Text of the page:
You have back pain and I’m telling you to go exercise; it sounds crazy, right? Well, as long as you clear it with a medical professional, you can exercise to relieve stubborn, chronic pain. Exercise is the most powerful, preventive medicine there is. When you use resistance training to prevent or ease the pain, you’ll work to strengthen your backs’ supporting muscles. But before you try any of these moves, talk to an expert who knows your pain points. Some exercises might not be the right fit for your body or condition.
Partial crunches are hard to over-do, and that’s important for people with back issues. For this exercise, you’ll get in crunch-position and put your hands behind your neck, but don’t pull on it. Really use your mind-muscle connection here and tighten this ab. You’re only going to raise your shoulders (only!) off the floor, and remember to breathe. Stay in control of the movement at all times. Hold for a few seconds. Don’t fling your shoulders down. Slowly lower yourself to the starting position. WebMD says you’ll want to repeat this movement “8-12 times.”
This yoga stretch isn’t really an exercise, but we think you should most definitely work it into your cool down. Laying back and dropping your knees from side-to-side will stretch your whole spine, without a doubt. But add in a leg pretzel-like-twist and you’re going to be in heaven. I’m not a yoga pro, so I’ll let the pros at Yoga International explain it:
Photo Via Yoga International
“Lie on your back, knees bent and feet on the floor near the pelvis. The arms are extended from the shoulders, palms down. Cross the right thigh over the left, wrapping the legs tightly (if possible, catch the left shin with the toes of the right foot). Now lift the pelvis off the floor momentarily, sliding the left hip underneath and toward the center. Then lower the pelvis, twist to the left, and let the wrapped legs release toward the floor.”
Or as they’ve also been called: rehabilitation squats. This move lets you build strength and skip the stress. What I like most about this exercise is that it’s commonly used by therapists and doctors to help back patients regain mobility. Beginners should aim for 20 seconds or more a rep. As you progress you can work up to 60 second holds with 30 seconds of rest in between reps, says Coach Magazine.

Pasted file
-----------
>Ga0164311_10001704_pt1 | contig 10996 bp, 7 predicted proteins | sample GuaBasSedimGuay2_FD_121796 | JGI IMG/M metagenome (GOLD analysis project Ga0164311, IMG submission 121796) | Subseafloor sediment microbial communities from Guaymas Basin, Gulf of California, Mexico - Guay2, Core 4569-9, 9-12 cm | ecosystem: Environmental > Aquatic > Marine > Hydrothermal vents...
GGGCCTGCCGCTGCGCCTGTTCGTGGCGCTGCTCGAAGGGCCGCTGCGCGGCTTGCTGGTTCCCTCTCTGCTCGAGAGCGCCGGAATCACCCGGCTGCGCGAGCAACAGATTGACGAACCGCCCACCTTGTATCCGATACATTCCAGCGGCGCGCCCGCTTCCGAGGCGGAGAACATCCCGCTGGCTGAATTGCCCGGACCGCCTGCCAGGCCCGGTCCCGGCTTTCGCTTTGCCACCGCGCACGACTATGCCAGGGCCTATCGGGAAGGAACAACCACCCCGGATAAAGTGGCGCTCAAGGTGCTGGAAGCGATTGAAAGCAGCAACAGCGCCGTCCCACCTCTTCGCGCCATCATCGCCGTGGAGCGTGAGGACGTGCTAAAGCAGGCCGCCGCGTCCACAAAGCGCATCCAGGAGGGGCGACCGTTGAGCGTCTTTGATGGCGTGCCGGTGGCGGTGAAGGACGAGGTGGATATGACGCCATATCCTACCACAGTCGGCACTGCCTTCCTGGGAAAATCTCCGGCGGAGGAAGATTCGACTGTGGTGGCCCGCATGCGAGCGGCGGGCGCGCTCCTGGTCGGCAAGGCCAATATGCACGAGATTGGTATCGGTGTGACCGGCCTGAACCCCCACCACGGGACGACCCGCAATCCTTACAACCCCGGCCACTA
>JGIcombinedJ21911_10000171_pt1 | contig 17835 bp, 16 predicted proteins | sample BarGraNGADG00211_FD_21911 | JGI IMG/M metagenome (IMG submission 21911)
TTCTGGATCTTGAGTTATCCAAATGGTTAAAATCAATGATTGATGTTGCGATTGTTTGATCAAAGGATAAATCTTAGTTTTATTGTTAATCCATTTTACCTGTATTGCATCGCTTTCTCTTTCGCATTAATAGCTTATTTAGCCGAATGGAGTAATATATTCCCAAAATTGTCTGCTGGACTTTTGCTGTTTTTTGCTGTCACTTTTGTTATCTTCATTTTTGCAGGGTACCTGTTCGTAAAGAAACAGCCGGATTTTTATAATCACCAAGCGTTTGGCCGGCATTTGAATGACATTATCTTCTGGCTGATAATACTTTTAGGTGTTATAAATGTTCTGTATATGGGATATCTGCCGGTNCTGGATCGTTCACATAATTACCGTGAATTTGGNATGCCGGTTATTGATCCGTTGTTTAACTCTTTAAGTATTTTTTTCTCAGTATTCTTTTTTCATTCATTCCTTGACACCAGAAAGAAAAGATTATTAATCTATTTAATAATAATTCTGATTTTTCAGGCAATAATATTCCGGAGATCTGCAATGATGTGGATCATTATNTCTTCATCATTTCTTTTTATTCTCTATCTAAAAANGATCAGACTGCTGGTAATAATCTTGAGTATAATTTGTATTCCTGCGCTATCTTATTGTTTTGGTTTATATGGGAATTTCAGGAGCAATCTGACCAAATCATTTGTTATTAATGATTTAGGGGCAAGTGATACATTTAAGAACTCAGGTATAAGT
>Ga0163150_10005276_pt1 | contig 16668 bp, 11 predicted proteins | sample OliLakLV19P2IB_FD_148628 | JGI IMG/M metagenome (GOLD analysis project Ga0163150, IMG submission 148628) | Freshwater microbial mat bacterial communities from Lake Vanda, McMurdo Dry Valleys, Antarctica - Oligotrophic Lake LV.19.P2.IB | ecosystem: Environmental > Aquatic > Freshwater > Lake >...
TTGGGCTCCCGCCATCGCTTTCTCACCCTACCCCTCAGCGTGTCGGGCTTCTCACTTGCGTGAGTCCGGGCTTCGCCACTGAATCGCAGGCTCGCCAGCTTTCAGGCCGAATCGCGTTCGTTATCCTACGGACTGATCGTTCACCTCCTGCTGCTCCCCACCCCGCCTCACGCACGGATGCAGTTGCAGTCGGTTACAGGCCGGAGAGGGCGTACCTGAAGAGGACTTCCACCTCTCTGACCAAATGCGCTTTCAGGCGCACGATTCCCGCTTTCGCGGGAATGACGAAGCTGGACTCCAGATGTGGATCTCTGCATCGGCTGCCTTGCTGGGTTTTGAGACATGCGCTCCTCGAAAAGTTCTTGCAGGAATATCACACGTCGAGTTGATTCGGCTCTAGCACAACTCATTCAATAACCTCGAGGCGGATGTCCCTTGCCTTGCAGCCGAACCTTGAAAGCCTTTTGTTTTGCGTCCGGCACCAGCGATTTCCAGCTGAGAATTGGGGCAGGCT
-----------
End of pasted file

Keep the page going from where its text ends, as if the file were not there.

Stretch Out Those Hamstrings
“Hamstrings...back....hamstrings...back.” How could the two possibly be related, turns out tight hamstrings are one of the number one contributors to lower back pain? So when was the last time you properly stretched out those hammies? However, you’ll want to avoid doing any standing toe-touches. If you have chronic back pain, toe-touches can put more pressure on your back and over stretch it. The exercise can overstretch your hamstrings. So you’ll want to find a different (safer) way.
WebMD suggests you lay on your back, knees bent, and grab a towel. You’ll use the towel to gently pull back one extended (and straightened) leg.
“Lie on your back and bend one knee. Loop a towel under the ball of your foot. Straighten your knee and slowly pull back on the towel. You should feel a gentle stretch down the back of your leg. Hold for at least 15 to 30 seconds. Do 2 to 4 times for each leg.” - WebMD
Physical therapists use this exercise to strengthen the lower back and as a treatment for sciatica pain. You’ll work your lower back and core muscles while doing this exercise, plus you’ll accomplish a little peach sculpting while you’re at it. But most importantly, you’ll be strengthening your hips. People with weak hips are more likely to overuse their lower back muscles, which can lead to, you guessed it, more back pain.
You’ll want to lie on your side with your legs stacked. Keep your knees bent at a 45-degree angle. Don’t tense your neck and just lie it on your arm. Use your top arm to steady yourself. Healthline.com says to, “Be sure that your hipbones are stacked on top of one another, as there is a tendency for the top hip to rock backward. Engage your abdominals by pulling your belly button in, as this will help to stabilize your spine and pelvis. Keeping your feet touching, raise your upper knee as high as you can without shifting your hips or pelvis. Don’t move your lower leg off the floor. Pause and then return your upper leg to the starting position on the ground. Do 20 reps on each side.”
As always, before trying any of these exercises talk to your doctor so you don’t unnecessarily injure your back further.